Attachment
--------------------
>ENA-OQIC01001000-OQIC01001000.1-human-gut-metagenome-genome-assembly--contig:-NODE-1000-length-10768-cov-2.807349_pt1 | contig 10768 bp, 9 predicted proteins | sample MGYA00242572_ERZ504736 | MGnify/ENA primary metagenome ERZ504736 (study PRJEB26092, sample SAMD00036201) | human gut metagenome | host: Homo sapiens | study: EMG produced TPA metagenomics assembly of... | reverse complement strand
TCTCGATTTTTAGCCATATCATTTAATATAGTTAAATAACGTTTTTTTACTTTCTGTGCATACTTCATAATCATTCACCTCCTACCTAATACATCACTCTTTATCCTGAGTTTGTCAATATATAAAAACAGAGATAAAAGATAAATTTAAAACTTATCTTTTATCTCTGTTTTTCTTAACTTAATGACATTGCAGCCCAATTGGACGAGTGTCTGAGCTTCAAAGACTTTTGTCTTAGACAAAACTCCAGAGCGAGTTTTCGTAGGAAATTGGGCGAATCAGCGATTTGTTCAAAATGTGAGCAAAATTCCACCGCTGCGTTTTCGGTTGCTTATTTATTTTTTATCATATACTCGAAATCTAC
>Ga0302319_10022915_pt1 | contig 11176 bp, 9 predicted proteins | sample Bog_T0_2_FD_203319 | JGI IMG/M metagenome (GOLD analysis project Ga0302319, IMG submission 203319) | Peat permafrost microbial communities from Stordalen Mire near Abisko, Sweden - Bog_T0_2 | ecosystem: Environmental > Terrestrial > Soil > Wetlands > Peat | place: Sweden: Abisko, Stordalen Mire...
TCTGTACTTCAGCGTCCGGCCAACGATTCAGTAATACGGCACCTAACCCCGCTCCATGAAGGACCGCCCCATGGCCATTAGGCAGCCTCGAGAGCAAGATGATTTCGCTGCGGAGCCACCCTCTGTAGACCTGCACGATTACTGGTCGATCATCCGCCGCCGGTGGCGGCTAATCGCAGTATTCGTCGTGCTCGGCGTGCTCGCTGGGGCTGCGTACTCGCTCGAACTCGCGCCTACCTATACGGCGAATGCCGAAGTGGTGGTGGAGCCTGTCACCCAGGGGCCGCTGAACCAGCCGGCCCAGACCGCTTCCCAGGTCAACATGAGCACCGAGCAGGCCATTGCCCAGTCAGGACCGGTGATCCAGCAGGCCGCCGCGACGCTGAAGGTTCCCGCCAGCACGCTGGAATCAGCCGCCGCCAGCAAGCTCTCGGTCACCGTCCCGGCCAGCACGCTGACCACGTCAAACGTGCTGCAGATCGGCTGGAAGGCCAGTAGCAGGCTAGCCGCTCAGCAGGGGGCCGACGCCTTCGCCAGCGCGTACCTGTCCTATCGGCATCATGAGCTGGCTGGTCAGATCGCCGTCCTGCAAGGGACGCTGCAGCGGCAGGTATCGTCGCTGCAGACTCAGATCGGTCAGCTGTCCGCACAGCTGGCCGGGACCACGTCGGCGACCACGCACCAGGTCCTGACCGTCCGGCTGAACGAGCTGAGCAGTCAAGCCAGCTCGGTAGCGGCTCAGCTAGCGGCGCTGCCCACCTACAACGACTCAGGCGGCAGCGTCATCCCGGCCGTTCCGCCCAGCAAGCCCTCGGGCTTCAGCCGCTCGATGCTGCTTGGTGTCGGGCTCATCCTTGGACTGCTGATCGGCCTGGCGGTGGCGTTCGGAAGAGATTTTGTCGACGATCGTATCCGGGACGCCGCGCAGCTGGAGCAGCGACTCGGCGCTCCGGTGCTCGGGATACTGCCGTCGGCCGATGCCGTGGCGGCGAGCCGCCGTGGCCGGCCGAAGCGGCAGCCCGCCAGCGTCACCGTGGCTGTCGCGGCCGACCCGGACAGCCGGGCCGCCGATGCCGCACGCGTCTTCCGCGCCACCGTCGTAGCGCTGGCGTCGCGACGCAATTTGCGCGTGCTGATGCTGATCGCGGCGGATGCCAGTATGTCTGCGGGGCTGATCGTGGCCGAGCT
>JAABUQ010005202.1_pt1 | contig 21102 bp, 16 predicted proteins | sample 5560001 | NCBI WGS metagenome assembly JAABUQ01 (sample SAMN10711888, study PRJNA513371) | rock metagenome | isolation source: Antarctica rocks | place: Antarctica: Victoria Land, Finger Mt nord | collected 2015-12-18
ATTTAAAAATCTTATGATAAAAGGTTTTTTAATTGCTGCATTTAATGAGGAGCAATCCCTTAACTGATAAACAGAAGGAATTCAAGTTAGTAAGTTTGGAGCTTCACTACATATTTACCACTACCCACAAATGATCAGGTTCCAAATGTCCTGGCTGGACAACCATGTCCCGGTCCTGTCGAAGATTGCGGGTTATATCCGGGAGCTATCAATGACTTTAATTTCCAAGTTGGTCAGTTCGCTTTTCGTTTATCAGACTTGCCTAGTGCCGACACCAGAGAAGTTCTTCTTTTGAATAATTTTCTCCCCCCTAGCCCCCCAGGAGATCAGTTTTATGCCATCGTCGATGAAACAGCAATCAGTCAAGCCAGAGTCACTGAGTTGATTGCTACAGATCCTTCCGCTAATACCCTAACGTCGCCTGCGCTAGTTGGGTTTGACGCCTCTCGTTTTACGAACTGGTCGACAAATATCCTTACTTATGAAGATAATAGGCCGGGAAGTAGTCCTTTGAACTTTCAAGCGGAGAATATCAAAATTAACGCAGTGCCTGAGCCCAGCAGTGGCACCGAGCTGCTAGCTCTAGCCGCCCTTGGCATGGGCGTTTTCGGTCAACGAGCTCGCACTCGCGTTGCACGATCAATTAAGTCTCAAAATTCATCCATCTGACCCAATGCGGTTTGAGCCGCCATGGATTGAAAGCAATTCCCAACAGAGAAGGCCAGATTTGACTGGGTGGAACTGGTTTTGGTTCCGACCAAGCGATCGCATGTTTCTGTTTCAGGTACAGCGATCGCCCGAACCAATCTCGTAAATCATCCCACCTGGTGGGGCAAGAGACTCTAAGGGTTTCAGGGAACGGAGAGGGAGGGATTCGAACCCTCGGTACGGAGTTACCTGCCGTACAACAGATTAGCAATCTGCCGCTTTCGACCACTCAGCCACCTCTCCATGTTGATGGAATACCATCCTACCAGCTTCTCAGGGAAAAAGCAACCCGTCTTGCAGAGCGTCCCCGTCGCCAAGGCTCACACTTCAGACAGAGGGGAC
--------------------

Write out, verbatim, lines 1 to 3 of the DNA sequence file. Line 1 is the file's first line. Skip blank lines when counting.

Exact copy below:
>ENA-OQIC01001000-OQIC01001000.1-human-gut-metagenome-genome-assembly--contig:-NODE-1000-length-10768-cov-2.807349_pt1 | contig 10768 bp, 9 predicted proteins | sample MGYA00242572_ERZ504736 | MGnify/ENA primary metagenome ERZ504736 (study PRJEB26092, sample SAMD00036201) | human gut metagenome | host: Homo sapiens | study: EMG produced TPA metagenomics assembly of... | reverse complement strand
TCTCGATTTTTAGCCATATCATTTAATATAGTTAAATAACGTTTTTTTACTTTCTGTGCATACTTCATAATCATTCACCTCCTACCTAATACATCACTCTTTATCCTGAGTTTGTCAATATATAAAAACAGAGATAAAAGATAAATTTAAAACTTATCTTTTATCTCTGTTTTTCTTAACTTAATGACATTGCAGCCCAATTGGACGAGTGTCTGAGCTTCAAAGACTTTTGTCTTAGACAAAACTCCAGAGCGAGTTTTCGTAGGAAATTGGGCGAATCAGCGATTTGTTCAAAATGTGAGCAAAATTCCACCGCTGCGTTTTCGGTTGCTTATTTATTTTTTATCATATACTCGAAATCTAC
>Ga0302319_10022915_pt1 | contig 11176 bp, 9 predicted proteins | sample Bog_T0_2_FD_203319 | JGI IMG/M metagenome (GOLD analysis project Ga0302319, IMG submission 203319) | Peat permafrost microbial communities from Stordalen Mire near Abisko, Sweden - Bog_T0_2 | ecosystem: Environmental > Terrestrial > Soil > Wetlands > Peat | place: Sweden: Abisko, Stordalen Mire...